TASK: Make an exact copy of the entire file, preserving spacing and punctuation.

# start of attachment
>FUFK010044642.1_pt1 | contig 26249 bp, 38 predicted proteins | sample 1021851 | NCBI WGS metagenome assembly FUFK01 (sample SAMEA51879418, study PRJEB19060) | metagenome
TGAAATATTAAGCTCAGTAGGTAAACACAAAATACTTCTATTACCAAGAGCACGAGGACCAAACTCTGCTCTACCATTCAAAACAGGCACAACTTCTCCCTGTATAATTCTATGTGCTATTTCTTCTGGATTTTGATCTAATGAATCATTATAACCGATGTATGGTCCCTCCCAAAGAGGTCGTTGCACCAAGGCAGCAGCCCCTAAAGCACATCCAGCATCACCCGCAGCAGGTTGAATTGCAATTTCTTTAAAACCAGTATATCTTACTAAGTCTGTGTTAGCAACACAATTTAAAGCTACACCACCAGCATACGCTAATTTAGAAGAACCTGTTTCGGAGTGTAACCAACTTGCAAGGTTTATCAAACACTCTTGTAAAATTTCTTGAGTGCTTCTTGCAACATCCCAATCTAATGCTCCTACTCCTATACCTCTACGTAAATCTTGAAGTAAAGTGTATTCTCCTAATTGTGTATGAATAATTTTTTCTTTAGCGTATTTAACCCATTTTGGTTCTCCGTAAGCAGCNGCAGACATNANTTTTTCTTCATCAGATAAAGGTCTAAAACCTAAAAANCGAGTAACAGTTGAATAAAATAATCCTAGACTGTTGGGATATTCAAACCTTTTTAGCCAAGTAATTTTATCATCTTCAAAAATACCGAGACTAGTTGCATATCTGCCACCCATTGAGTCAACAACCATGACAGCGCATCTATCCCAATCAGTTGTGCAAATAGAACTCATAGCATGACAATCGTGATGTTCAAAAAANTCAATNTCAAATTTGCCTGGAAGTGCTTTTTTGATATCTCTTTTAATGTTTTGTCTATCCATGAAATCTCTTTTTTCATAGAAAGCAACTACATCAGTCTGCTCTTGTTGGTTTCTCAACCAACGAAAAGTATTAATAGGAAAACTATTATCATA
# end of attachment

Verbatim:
>FUFK010044642.1_pt1 | contig 26249 bp, 38 predicted proteins | sample 1021851 | NCBI WGS metagenome assembly FUFK01 (sample SAMEA51879418, study PRJEB19060) | metagenome
TGAAATATTAAGCTCAGTAGGTAAACACAAAATACTTCTATTACCAAGAGCACGAGGACCAAACTCTGCTCTACCATTCAAAACAGGCACAACTTCTCCCTGTATAATTCTATGTGCTATTTCTTCTGGATTTTGATCTAATGAATCATTATAACCGATGTATGGTCCCTCCCAAAGAGGTCGTTGCACCAAGGCAGCAGCCCCTAAAGCACATCCAGCATCACCCGCAGCAGGTTGAATTGCAATTTCTTTAAAACCAGTATATCTTACTAAGTCTGTGTTAGCAACACAATTTAAAGCTACACCACCAGCATACGCTAATTTAGAAGAACCTGTTTCGGAGTGTAACCAACTTGCAAGGTTTATCAAACACTCTTGTAAAATTTCTTGAGTGCTTCTTGCAACATCCCAATCTAATGCTCCTACTCCTATACCTCTACGTAAATCTTGAAGTAAAGTGTATTCTCCTAATTGTGTATGAATAATTTTTTCTTTAGCGTATTTAACCCATTTTGGTTCTCCGTAAGCAGCNGCAGACATNANTTTTTCTTCATCAGATAAAGGTCTAAAACCTAAAAANCGAGTAACAGTTGAATAAAATAATCCTAGACTGTTGGGATATTCAAACCTTTTTAGCCAAGTAATTTTATCATCTTCAAAAATACCGAGACTAGTTGCATATCTGCCACCCATTGAGTCAACAACCATGACAGCGCATCTATCCCAATCAGTTGTGCAAATAGAACTCATAGCATGACAATCGTGATGTTCAAAAAANTCAATNTCAAATTTGCCTGGAAGTGCTTTTTTGATATCTCTTTTAATGTTTTGTCTATCCATGAAATCTCTTTTTTCATAGAAAGCAACTACATCAGTCTGCTCTTGTTGGTTTCTCAACCAACGAAAAGTATTAATAGGAAAACTATTATCATA